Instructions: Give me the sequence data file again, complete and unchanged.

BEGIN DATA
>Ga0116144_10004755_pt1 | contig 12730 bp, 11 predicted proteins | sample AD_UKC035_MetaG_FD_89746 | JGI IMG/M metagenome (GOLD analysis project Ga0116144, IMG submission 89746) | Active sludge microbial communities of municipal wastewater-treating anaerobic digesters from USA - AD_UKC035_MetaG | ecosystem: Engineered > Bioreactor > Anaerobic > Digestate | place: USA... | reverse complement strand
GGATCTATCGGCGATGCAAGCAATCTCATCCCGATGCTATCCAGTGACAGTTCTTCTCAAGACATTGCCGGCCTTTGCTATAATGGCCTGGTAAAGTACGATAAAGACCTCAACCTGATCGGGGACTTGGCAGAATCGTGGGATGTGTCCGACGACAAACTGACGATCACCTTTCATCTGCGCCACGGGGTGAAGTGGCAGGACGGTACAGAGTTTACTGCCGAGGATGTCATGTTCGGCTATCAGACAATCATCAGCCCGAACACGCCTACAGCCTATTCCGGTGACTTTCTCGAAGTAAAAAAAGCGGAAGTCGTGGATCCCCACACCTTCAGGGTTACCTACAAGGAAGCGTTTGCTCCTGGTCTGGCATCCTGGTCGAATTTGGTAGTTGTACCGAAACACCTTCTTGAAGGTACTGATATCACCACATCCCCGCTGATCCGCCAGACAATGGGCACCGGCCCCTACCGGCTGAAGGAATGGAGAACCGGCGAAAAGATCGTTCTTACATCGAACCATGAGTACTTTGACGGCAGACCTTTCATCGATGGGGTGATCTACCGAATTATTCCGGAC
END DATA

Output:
>Ga0116144_10004755_pt1 | contig 12730 bp, 11 predicted proteins | sample AD_UKC035_MetaG_FD_89746 | JGI IMG/M metagenome (GOLD analysis project Ga0116144, IMG submission 89746) | Active sludge microbial communities of municipal wastewater-treating anaerobic digesters from USA - AD_UKC035_MetaG | ecosystem: Engineered > Bioreactor > Anaerobic > Digestate | place: USA... | reverse complement strand
GGATCTATCGGCGATGCAAGCAATCTCATCCCGATGCTATCCAGTGACAGTTCTTCTCAAGACATTGCCGGCCTTTGCTATAATGGCCTGGTAAAGTACGATAAAGACCTCAACCTGATCGGGGACTTGGCAGAATCGTGGGATGTGTCCGACGACAAACTGACGATCACCTTTCATCTGCGCCACGGGGTGAAGTGGCAGGACGGTACAGAGTTTACTGCCGAGGATGTCATGTTCGGCTATCAGACAATCATCAGCCCGAACACGCCTACAGCCTATTCCGGTGACTTTCTCGAAGTAAAAAAAGCGGAAGTCGTGGATCCCCACACCTTCAGGGTTACCTACAAGGAAGCGTTTGCTCCTGGTCTGGCATCCTGGTCGAATTTGGTAGTTGTACCGAAACACCTTCTTGAAGGTACTGATATCACCACATCCCCGCTGATCCGCCAGACAATGGGCACCGGCCCCTACCGGCTGAAGGAATGGAGAACCGGCGAAAAGATCGTTCTTACATCGAACCATGAGTACTTTGACGGCAGACCTTTCATCGATGGGGTGATCTACCGAATTATTCCGGAC